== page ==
Picture the scene as Jesus and his band of followers move through the Judean countryside, in an attempt to remain undetected. He teaches them as they go, but whenever a crowd is seen, they must immediately split up into smaller groups. Perhaps they get separated when attempting to eat or when they stop to rest their weary feet. Along the way, there is plenty of time for conversation amongst the apostles not in the presence of Jesus. Possibly Jesus is detected by someone at some point and is pulled away from the route. A quick healing and some kind words ensue. Yet, in an effort to minimize the delay, Jesus sends his followers forward. In any event, the rest of the boys get talkin’. Natural ambition takes over. The disciples don’t yet fully understand exactly with whom they are dealing. Even more likely – and realistically – the disciples are beginning to understand exactly who Jesus is, yet refuse to accept the obvious and inevitable. Surely this man upon whom we have pinned all our hopes can’t be saying what he’s saying. Or, to paraphrase Inigo Montoya in The Princess Bride: “Those words you keep saying, they must not mean what we think they mean.” Yes, this is the more probable situation. Jesus has already explained his mission to the disciples and yet they get caught up in the moment. Getting carried away by the thought that the Messiah – the anointed one – is here, the disciples think of their own positions, glory and futures. The fact that we do the same thing almost each day is no consolation. 2,000 years ago the fisherman hoped Jesus free an Israel overrun by Romans. Today, there is little peace in Jerusalem or elsewhere and more “Romans” than we can handle.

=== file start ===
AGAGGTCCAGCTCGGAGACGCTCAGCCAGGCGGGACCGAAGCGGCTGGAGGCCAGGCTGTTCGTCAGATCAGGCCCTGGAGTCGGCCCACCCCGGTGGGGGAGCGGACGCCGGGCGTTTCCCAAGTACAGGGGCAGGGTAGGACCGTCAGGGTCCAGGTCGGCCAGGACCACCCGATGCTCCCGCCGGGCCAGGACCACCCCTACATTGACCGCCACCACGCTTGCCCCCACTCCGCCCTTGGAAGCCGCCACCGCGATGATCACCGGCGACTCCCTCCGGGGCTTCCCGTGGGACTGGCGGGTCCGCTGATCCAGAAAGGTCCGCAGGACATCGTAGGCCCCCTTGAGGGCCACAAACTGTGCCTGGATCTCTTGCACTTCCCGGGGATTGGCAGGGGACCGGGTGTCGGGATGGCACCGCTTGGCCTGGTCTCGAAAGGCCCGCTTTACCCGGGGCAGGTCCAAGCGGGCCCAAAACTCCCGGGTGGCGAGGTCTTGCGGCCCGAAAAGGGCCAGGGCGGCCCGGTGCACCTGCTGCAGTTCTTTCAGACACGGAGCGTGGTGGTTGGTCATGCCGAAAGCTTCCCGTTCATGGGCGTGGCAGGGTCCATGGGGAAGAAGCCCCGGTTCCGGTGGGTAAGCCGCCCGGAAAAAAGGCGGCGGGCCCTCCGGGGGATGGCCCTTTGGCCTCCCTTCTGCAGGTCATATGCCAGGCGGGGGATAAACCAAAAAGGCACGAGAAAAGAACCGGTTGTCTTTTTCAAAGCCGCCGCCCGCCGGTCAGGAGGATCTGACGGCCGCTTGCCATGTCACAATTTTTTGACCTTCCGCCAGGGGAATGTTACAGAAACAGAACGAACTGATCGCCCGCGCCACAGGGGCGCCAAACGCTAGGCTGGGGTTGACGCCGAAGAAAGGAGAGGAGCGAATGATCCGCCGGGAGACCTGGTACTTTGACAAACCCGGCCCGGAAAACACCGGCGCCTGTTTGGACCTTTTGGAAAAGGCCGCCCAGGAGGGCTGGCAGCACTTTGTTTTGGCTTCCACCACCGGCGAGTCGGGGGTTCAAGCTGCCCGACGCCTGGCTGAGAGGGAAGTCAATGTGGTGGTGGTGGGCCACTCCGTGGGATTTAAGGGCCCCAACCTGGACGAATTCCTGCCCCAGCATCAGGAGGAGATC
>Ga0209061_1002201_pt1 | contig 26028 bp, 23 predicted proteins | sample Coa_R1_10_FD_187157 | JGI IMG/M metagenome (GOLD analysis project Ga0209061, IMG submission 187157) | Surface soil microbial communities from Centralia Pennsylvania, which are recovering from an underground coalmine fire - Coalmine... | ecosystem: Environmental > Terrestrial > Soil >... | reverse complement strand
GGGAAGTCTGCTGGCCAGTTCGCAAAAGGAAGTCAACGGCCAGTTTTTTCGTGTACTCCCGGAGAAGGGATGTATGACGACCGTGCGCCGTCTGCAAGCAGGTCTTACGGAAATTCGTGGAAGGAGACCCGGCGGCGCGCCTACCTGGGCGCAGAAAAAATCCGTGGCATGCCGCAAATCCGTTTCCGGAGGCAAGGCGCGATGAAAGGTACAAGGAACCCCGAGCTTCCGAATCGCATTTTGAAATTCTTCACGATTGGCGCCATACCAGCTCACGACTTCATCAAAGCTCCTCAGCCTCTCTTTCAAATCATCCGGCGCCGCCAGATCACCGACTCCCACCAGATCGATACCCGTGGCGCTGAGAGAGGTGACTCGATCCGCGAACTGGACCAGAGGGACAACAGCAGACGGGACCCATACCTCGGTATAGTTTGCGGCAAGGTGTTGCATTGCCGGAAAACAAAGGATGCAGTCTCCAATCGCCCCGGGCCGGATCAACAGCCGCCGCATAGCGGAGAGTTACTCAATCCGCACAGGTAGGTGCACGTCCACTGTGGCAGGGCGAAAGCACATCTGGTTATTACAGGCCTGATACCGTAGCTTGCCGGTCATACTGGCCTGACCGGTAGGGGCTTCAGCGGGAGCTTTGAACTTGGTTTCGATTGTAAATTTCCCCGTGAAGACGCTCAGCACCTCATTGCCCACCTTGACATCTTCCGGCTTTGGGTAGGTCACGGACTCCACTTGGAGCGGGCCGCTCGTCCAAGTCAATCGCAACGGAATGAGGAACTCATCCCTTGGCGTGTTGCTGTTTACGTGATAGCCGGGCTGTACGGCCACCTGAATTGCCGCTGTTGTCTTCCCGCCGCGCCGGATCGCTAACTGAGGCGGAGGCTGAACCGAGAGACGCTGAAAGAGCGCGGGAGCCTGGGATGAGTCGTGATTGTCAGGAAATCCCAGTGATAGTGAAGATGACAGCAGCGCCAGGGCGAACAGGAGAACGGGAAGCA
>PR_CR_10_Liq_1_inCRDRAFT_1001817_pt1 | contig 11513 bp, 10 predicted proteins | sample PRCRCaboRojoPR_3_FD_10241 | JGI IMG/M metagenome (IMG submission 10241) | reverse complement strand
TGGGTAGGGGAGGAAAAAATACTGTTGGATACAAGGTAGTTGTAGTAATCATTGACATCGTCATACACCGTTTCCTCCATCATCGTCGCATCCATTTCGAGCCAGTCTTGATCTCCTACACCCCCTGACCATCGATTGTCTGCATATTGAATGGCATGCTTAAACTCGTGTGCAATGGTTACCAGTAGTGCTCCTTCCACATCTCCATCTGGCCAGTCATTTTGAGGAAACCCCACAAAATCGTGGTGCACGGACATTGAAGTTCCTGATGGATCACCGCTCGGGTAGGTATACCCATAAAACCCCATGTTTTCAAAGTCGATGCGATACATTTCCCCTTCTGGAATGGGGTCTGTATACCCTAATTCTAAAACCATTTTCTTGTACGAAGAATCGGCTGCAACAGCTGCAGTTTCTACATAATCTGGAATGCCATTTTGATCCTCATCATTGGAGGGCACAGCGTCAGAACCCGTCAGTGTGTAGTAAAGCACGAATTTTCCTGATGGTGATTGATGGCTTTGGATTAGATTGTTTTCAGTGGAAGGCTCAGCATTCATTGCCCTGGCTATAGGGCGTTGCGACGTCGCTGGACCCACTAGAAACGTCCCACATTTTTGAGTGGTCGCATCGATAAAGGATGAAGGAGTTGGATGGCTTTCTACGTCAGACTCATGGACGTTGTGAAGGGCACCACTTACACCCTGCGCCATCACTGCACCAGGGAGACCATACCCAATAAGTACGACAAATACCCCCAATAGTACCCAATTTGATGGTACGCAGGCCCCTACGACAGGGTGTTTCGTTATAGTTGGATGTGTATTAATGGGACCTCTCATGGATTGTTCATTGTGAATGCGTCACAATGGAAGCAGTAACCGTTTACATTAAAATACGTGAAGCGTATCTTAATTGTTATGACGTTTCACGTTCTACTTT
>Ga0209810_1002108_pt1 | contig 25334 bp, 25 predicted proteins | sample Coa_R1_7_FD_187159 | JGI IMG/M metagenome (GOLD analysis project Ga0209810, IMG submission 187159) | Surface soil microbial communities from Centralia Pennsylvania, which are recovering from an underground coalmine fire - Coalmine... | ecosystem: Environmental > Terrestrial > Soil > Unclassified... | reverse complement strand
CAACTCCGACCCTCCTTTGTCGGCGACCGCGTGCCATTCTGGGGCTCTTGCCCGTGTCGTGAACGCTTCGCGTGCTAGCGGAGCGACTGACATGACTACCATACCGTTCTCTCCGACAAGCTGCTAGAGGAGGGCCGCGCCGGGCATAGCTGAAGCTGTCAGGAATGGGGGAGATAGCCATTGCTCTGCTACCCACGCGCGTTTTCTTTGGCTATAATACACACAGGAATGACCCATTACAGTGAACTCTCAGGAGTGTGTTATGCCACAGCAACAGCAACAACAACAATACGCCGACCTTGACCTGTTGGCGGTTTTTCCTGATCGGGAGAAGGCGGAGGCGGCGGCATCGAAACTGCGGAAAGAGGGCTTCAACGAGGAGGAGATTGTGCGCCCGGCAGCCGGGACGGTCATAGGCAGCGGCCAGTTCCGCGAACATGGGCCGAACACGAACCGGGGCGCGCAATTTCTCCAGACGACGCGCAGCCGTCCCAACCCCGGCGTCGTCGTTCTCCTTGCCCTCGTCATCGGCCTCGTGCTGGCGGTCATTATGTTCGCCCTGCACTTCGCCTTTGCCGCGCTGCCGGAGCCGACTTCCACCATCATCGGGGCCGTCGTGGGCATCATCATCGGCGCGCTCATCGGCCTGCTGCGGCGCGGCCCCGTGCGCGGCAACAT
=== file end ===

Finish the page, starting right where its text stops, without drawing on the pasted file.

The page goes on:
Mark’s gospel is one of immediacy. Jesus immediately does this and that. It is also the Gospel of stark choices. You are either in or out. There is no middle ground; there is no room for compromise. Jesus asks us of a radical life-changing choice, one that will ultimately and unavoidably lead to embarrassment. But whose embarrassment? Not His and not ours. No, rather the nature of being a follower of Jesus means that those who do not live with Him forever are the ones embarrassed. The nature of our choosing to welcome the child, the beggar, the immigrant, the sick, the elderly, the accused, the guilty, and the stigmatized will most usually result in two things: first, we’ll be counted along with those same outcasts. Secondly, we’ll be counted along with Jesus.